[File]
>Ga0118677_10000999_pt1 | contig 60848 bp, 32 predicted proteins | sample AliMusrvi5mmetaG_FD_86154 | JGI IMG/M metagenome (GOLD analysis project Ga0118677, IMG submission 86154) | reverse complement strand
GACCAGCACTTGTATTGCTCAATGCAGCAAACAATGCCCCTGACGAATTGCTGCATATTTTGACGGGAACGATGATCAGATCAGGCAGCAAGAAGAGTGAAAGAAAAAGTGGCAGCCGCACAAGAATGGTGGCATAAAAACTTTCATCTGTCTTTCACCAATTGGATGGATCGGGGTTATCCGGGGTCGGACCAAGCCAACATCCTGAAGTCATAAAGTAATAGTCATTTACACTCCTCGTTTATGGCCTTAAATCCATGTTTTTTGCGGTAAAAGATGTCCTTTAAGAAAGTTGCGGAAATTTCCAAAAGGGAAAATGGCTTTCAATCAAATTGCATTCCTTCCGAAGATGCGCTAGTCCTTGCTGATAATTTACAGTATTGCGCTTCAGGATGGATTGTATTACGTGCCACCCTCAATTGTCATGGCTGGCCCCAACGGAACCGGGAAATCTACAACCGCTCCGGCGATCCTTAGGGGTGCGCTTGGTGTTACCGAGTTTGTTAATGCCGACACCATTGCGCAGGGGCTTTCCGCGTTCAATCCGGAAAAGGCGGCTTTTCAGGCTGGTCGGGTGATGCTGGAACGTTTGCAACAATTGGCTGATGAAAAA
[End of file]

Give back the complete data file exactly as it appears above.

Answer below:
>Ga0118677_10000999_pt1 | contig 60848 bp, 32 predicted proteins | sample AliMusrvi5mmetaG_FD_86154 | JGI IMG/M metagenome (GOLD analysis project Ga0118677, IMG submission 86154) | reverse complement strand
GACCAGCACTTGTATTGCTCAATGCAGCAAACAATGCCCCTGACGAATTGCTGCATATTTTGACGGGAACGATGATCAGATCAGGCAGCAAGAAGAGTGAAAGAAAAAGTGGCAGCCGCACAAGAATGGTGGCATAAAAACTTTCATCTGTCTTTCACCAATTGGATGGATCGGGGTTATCCGGGGTCGGACCAAGCCAACATCCTGAAGTCATAAAGTAATAGTCATTTACACTCCTCGTTTATGGCCTTAAATCCATGTTTTTTGCGGTAAAAGATGTCCTTTAAGAAAGTTGCGGAAATTTCCAAAAGGGAAAATGGCTTTCAATCAAATTGCATTCCTTCCGAAGATGCGCTAGTCCTTGCTGATAATTTACAGTATTGCGCTTCAGGATGGATTGTATTACGTGCCACCCTCAATTGTCATGGCTGGCCCCAACGGAACCGGGAAATCTACAACCGCTCCGGCGATCCTTAGGGGTGCGCTTGGTGTTACCGAGTTTGTTAATGCCGACACCATTGCGCAGGGGCTTTCCGCGTTCAATCCGGAAAAGGCGGCTTTTCAGGCTGGTCGGGTGATGCTGGAACGTTTGCAACAATTGGCTGATGAAAAA